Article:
I think I told you I had posted on the door of my apartment a “funeral home” type fan that declared “I am a fan of Menno Simons.” The fan brought interesting comments, questions and occasional chuckles from the residents and their guests who pass my door. Someone must have liked it, or not liked it. For some reason, the fan was taken from my door.
I allowed the space to remain empty in hope that the fan might show up and I could return it to its place. Finally I typed on letter-sized paper, “This space yearns for words.” and pasted the paper on my door. Now I change the paper daily with what I believe to be a few words of wisdom. My google search led me to the image on the upper left corner of this post.
When I was ten or twelve years old a minister who visited our family gave me a small leather wall-hanging with the poem about the wise old owl. I personally kept the hanging until coming to Greencroft. Now Rachel has it. She had to keep some things for me because my space is so limited.
Richard Rohr wrote that St Francis of Assisi observed that his father owned much wealth and that he felt obligated to use violence to protect it. St. Francis despised all violence so he gave away the inheritance he was due, left the security he had within the city walls and became one of the outcasts of society.
Two nights ago I was sleepless as I struggled to clear the phlegm out of my bronchial tubes. I pondered the difference between ownership and possession. May I possess what I own or do I own something that someone else possesses? I use a computer which I call my own. I paid for it.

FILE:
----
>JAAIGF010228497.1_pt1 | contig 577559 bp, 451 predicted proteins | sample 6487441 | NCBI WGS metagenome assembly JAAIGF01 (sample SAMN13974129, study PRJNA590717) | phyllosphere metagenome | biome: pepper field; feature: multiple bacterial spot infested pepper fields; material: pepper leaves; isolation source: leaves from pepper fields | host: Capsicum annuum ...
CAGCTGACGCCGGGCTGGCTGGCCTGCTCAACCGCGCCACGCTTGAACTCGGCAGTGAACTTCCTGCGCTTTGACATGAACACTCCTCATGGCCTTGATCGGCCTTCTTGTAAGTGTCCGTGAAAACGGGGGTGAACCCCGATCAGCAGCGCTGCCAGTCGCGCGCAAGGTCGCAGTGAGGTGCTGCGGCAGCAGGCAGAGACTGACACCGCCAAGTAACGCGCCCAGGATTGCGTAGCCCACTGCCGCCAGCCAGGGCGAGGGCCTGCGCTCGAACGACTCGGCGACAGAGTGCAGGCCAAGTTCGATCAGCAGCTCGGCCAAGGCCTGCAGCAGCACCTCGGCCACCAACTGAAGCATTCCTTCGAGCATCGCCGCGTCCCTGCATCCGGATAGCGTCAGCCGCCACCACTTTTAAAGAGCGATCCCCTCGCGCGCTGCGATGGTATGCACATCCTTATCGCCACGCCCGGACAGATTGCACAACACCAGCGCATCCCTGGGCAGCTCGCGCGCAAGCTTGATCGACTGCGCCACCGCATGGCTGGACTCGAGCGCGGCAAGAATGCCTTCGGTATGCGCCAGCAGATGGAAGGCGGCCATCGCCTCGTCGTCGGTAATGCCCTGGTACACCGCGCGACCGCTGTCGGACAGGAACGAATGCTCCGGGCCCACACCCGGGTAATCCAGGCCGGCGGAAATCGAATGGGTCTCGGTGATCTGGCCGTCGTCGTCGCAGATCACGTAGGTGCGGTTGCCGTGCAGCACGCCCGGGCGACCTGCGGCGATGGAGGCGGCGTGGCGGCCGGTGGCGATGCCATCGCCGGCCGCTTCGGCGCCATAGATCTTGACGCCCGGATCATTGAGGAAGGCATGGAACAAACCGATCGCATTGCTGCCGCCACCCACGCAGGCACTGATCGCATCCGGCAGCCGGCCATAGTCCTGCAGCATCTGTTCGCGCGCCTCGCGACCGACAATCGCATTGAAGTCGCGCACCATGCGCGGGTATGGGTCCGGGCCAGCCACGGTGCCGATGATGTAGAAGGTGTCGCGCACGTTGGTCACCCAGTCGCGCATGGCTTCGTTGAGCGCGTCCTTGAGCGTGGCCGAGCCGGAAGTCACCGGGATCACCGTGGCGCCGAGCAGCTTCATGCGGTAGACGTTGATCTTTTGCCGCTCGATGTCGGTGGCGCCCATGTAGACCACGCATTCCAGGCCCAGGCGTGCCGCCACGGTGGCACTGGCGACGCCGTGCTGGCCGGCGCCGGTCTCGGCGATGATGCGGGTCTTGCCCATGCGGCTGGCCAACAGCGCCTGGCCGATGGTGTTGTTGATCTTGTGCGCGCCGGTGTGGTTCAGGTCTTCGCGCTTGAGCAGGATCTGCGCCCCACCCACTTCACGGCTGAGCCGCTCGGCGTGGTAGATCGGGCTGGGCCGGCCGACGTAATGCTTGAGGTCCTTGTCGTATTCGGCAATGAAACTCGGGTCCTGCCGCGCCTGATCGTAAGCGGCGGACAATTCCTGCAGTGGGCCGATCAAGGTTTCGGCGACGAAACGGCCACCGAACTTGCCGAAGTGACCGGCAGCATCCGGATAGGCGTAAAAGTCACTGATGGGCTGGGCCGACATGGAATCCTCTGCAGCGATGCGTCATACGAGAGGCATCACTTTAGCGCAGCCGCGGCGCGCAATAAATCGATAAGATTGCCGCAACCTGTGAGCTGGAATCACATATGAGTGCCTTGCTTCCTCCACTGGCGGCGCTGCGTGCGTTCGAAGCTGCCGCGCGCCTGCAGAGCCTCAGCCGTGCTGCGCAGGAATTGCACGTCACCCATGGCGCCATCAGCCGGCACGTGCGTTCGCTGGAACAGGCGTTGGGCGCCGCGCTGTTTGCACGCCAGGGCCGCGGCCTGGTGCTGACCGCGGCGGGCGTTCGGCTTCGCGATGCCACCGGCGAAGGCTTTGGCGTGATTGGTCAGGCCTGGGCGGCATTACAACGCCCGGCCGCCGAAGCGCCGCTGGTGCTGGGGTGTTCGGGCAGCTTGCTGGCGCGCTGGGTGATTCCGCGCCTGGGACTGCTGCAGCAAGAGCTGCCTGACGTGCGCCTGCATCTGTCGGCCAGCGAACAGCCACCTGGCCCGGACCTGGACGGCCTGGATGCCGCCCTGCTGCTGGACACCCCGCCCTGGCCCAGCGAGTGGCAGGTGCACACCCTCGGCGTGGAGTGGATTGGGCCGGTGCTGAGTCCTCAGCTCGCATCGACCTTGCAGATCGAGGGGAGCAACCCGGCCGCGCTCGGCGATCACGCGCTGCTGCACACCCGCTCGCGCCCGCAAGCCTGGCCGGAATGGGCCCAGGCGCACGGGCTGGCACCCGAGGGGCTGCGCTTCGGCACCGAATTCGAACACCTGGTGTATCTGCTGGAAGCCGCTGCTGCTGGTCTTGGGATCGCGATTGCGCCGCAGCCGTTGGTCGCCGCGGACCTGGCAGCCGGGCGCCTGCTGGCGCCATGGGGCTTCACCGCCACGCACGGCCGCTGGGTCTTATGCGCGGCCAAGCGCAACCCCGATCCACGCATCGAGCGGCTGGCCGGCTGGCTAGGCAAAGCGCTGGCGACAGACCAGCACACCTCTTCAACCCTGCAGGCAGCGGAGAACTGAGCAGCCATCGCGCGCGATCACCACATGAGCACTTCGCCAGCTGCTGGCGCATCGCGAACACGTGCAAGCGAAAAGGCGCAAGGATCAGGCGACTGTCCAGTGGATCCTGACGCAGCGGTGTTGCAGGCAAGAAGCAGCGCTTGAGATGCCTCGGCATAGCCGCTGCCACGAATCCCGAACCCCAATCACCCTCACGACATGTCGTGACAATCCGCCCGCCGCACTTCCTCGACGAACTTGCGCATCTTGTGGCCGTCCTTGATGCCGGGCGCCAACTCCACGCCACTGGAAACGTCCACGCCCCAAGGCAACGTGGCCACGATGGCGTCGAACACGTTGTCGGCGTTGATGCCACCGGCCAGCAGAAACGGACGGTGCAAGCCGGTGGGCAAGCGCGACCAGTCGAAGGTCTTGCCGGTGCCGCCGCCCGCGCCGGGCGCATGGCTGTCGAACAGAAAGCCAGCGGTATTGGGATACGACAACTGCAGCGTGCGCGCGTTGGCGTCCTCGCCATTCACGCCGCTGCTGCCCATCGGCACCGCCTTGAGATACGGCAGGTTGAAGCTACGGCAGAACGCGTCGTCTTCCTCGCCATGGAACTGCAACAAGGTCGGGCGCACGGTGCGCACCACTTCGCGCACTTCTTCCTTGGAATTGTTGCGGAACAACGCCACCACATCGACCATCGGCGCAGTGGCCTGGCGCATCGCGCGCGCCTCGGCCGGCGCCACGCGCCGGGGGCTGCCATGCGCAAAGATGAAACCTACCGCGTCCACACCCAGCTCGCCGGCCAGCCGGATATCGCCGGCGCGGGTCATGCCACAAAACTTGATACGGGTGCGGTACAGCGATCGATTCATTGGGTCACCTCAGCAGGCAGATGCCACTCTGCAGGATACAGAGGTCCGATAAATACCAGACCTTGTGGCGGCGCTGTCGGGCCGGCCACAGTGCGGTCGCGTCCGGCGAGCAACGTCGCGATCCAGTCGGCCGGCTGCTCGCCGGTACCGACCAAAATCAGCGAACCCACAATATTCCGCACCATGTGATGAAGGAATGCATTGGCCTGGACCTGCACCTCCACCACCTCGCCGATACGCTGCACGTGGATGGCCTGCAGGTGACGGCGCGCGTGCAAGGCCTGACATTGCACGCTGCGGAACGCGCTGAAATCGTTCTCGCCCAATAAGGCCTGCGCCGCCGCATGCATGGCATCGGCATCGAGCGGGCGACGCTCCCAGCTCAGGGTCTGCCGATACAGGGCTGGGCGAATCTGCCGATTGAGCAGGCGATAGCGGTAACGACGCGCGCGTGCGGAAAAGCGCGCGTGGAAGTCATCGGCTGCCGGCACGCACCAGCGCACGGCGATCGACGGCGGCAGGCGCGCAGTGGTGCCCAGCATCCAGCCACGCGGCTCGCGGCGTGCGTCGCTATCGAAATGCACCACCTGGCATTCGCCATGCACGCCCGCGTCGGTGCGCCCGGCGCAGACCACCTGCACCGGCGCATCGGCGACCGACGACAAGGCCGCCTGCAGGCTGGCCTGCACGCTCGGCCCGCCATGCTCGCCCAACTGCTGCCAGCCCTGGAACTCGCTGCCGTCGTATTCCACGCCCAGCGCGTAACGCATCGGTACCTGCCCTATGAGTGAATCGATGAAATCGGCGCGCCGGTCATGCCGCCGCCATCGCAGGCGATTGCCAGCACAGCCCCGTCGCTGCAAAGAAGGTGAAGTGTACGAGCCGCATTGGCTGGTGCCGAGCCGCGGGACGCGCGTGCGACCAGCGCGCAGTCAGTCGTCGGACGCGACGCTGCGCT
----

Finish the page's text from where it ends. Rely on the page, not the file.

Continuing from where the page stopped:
I pay for its maintenance. It is mine by right. Permanently? No, some day I will give up my computer and everything else in apartment 83. The unease that disrupts my sleep happens almost every winter. My Sarasota doctor told me to go home, sit in my chair,and drink black lipton tea.
The comfortable old chair became mine when I paid ten dollars for it at Sunnyside’s annual yard sale. I brought it with me to Indiana and took it from my daughters house to greencroft. It had two, maybe three, previous owners. I call it my chair.
What is more mine than the bronchial tubes that trouble me? They carry air to my lungs where oxygen is transferred from air to blood cells. Oxygen filled blood is pumped by my heart through my arteries and capillaries to nourish every cell in my body so I can live, move, love and be.
My chair has proven to be sturdy, reliable,and usable. It will wear out. My body is now 89 years old and going on 90. It, too, is mine. The chair comfortably fits my body. Wisdom requires me to acknowledge that my marvelous body, intricate and resilient as it is, will not likely outlast my chair.
Wisdom is time worn
gained through life-long learning
Youth is spontaneous